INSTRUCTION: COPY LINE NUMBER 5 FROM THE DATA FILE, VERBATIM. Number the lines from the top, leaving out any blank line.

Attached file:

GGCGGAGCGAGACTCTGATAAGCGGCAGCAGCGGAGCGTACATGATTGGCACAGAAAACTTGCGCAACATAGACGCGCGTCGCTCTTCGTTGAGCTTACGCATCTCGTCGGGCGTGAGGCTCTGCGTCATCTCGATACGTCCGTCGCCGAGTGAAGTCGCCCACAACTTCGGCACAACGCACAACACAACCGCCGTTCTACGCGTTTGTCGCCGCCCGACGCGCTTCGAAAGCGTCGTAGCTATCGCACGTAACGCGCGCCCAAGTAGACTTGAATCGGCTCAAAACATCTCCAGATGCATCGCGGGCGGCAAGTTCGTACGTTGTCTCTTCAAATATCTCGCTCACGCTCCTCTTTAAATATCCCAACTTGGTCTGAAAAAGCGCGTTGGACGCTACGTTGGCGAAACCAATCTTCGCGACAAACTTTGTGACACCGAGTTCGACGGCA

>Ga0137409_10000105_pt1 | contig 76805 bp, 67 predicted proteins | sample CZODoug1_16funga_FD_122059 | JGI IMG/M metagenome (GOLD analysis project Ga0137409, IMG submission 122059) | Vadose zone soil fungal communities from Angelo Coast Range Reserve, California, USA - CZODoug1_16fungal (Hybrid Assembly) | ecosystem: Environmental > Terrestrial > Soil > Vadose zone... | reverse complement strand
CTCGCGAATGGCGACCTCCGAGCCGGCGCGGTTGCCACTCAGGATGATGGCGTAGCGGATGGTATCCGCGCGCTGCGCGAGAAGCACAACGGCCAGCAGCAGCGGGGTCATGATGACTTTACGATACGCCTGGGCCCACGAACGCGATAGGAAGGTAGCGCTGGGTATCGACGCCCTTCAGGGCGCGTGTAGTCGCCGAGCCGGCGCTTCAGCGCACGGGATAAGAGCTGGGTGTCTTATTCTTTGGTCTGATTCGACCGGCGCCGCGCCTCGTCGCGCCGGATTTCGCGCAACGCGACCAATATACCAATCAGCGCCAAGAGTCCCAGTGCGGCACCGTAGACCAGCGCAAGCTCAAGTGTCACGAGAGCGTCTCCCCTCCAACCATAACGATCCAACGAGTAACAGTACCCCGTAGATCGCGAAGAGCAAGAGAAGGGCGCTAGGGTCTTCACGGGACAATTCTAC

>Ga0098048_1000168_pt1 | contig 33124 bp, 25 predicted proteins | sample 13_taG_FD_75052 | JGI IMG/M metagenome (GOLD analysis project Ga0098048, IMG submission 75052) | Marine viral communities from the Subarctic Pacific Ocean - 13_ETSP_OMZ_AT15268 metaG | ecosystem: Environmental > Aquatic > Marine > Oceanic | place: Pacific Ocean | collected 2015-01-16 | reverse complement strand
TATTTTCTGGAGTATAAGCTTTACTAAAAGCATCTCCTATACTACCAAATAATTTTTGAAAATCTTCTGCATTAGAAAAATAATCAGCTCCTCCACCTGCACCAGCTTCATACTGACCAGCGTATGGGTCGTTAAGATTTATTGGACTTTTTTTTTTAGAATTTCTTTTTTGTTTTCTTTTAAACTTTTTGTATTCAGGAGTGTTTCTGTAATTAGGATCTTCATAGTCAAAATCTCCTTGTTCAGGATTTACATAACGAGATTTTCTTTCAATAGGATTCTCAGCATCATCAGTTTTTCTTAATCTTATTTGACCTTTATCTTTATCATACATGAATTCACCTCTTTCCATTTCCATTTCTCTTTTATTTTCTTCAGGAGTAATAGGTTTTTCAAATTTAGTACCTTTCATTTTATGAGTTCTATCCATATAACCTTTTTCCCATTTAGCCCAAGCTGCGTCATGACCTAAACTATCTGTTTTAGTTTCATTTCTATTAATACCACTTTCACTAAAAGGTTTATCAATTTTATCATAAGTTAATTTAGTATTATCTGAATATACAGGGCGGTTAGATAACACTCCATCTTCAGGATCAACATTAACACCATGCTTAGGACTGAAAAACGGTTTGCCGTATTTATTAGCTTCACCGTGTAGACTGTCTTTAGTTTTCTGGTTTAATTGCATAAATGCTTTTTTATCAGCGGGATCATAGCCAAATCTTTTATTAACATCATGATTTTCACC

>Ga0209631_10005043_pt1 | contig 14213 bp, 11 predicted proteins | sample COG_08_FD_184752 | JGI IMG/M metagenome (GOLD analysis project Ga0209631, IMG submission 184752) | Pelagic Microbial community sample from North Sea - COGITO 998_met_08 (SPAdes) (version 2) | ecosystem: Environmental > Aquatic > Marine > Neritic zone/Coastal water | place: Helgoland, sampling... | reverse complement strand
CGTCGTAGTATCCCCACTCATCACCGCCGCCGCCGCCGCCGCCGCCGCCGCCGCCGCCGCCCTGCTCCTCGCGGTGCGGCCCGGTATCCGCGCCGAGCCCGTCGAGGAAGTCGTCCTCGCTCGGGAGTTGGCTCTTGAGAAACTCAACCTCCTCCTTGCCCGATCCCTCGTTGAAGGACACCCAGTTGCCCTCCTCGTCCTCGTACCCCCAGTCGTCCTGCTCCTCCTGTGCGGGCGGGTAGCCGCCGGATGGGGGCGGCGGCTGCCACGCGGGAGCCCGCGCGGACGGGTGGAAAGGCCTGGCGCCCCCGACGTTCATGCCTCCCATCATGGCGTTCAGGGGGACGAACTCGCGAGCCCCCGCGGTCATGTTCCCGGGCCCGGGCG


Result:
TATTTTCTGGAGTATAAGCTTTACTAAAAGCATCTCCTATACTACCAAATAATTTTTGAAAATCTTCTGCATTAGAAAAATAATCAGCTCCTCCACCTGCACCAGCTTCATACTGACCAGCGTATGGGTCGTTAAGATTTATTGGACTTTTTTTTTTAGAATTTCTTTTTTGTTTTCTTTTAAACTTTTTGTATTCAGGAGTGTTTCTGTAATTAGGATCTTCATAGTCAAAATCTCCTTGTTCAGGATTTACATAACGAGATTTTCTTTCAATAGGATTCTCAGCATCATCAGTTTTTCTTAATCTTATTTGACCTTTATCTTTATCATACATGAATTCACCTCTTTCCATTTCCATTTCTCTTTTATTTTCTTCAGGAGTAATAGGTTTTTCAAATTTAGTACCTTTCATTTTATGAGTTCTATCCATATAACCTTTTTCCCATTTAGCCCAAGCTGCGTCATGACCTAAACTATCTGTTTTAGTTTCATTTCTATTAATACCACTTTCACTAAAAGGTTTATCAATTTTATCATAAGTTAATTTAGTATTATCTGAATATACAGGGCGGTTAGATAACACTCCATCTTCAGGATCAACATTAACACCATGCTTAGGACTGAAAAACGGTTTGCCGTATTTATTAGCTTCACCGTGTAGACTGTCTTTAGTTTTCTGGTTTAATTGCATAAATGCTTTTTTATCAGCGGGATCATAGCCAAATCTTTTATTAACATCATGATTTTCACC